Tricycle asked the Kalapa Council to outline how the organization specifically investigates abuse situations. Dinges, the spokeswoman, declined to answer, but said that the council will investigate “serious allegations from the past even if no formal complaint is submitted” with the help of a third party. Dinges also said there will be a Shambhala-wide announcement on March 19 outlining next steps for investigating the Project Sunshine accounts.

Prominent teachers in the tradition, including Judy Lief and Acharya Judith Simmer-Brown, are supporting Winn’s report and findings.

“I am quite hopeful that this is a turning point for the Shambhala community. It is admirable to bring such discussion into the open,” Lief told Tricycle. “May it begin a path of healing for all involved.”

Ravenna Michalsen, a musician not associated with Project Sunshine, said she pulled back from Shambhala after experiencing harassment about a decade ago. Since taking her story public last fall, Michalsen said she initiated a conversation with one of the men involved, whom she says is now a teacher and has since resolved the issue with her. She also became a co-moderator of a Facebook group called Societal Lhasang, where Shambhala members can discuss abuse and brainstorm a way forward.

“I ended up having many conversations with different women about their experiences, and it broke my heart to hear how so many of them tried to report what occurred and were not believed, or ignored, or shut down . . . These experiences were so at odds with the truly luminous teachings of Shambhala, and I believe that dissonance caused many to leave the sangha,” Michalsen wrote in an email. “[Our group] has attracted the attention of those within the Shambhala hierarchy, so I am hopeful that active teachers and those seeking to be teachers will educate themselves about the patriarchy, the intersections of power, gender, and race and general common sense with regards to sexual behavior.”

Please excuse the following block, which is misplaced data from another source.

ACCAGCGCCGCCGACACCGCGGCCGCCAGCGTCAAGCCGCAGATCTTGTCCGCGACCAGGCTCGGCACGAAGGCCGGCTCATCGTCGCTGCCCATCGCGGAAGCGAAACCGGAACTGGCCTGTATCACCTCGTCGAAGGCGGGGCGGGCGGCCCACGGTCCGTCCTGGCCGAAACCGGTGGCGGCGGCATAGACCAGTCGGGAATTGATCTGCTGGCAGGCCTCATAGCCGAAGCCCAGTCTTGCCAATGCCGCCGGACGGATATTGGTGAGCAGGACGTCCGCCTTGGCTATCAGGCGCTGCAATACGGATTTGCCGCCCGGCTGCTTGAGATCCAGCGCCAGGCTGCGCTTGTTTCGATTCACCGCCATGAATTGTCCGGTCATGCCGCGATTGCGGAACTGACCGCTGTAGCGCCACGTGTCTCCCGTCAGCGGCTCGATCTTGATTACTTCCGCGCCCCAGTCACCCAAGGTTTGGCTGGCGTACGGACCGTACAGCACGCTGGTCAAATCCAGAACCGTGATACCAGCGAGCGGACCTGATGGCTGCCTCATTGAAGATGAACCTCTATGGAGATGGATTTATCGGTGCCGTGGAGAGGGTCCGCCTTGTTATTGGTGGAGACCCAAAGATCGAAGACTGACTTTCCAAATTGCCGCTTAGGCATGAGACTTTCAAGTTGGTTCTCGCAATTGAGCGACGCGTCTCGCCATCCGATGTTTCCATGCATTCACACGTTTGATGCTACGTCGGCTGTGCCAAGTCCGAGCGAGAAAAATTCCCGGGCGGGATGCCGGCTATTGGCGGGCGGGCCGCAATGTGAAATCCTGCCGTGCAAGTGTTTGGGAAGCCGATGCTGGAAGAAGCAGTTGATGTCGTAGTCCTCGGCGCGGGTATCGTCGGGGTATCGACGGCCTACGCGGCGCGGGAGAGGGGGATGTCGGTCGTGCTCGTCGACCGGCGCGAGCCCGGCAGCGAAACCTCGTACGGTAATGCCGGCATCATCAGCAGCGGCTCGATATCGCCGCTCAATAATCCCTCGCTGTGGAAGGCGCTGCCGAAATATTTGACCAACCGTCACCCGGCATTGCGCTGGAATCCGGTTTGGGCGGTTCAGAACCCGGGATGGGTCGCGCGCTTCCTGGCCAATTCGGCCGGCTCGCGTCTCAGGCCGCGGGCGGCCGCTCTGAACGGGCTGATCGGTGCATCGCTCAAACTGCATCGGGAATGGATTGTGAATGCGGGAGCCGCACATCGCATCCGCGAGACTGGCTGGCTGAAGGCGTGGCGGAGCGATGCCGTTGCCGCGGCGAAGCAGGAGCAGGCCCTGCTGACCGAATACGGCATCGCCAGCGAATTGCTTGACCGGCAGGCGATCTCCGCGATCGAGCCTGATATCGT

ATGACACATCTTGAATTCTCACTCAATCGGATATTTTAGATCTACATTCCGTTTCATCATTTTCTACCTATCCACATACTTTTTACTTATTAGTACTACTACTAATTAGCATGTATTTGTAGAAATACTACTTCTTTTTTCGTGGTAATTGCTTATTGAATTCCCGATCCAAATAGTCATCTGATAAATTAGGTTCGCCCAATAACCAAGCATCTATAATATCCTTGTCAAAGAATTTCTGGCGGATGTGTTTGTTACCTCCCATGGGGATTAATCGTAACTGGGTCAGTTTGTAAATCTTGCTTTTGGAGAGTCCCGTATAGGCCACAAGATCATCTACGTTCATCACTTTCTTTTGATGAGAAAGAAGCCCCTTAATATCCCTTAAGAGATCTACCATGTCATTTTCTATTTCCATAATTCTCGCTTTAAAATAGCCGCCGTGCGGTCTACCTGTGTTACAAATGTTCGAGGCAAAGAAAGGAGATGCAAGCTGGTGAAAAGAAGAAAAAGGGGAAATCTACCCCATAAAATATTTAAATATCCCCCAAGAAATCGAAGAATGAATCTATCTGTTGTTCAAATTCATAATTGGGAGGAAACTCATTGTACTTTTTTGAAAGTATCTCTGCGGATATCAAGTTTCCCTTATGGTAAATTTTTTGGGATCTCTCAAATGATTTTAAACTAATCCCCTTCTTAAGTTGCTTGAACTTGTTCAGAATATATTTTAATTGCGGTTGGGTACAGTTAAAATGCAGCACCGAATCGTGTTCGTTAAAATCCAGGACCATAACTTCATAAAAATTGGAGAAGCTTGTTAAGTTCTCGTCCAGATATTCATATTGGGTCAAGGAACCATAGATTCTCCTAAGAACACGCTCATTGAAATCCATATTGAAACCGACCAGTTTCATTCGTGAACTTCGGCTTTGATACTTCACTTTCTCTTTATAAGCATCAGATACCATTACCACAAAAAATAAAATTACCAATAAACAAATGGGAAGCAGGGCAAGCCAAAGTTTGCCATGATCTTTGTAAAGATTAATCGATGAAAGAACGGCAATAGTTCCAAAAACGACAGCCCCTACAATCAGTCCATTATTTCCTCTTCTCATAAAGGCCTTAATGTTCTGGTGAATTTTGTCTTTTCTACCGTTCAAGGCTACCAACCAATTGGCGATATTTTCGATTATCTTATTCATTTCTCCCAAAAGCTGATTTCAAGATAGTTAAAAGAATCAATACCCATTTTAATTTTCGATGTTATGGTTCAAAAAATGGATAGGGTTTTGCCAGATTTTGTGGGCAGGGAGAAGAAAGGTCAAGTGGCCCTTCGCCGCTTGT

Shambhala International is not alone in beginning to examine sexual abuse allegations. Last year, several Buddhist communities announced steps to rectify abuse and improper relationships within their groups. In August 2017, Sogyal Rinpoche resigned from Rigpa, the international Buddhist organization that he founded, following accusations of physical, sexual, and emotional abuse. Sogyal was said to enter a period of retreat following the announcement (though he was seen shortly after at a conference in Thailand). Last spring, Lama Norlha, the abbot of New York’s Kagyu Thubten Choling Monastery, stepped down after multiple women whom he allegedly had sexual relationships with came forward. Norlha died last month.

Update: The Kalapa Council released a statement on March 20 describing some of its efforts to address issues of sexual harm. The organization says they are working to create “new sexual misconduct strategies, policies, and procedures,” instituting a “safe spaces to listen to those who have experienced harm and have not felt heard by Shambhala leadership in the past,” further investigating past abuses, and issuing mandatory training for leaders.

The statement adds that Kalapa Council member Mitchell Levy has recused himself from discussions around the new policies. In a separate statement, Levy acknowledges that there are allegations against him on social media, but he does not say whether or not the accusations are true. “I hear them and feel that a thorough process should be invoked to relate fairly both for anyone who has grievances against me and for myself,” Levy says.

Update (4/27): Andrea Winn has begun work on Phase 2 of Project Sunshine, a four-month project to produce a healing toolkit for the community. Project Sunshine is raising funds online to create the toolkit as well as “an open, transparent, decentralized healing process outside the influence of Shambhala’s hierarchy.”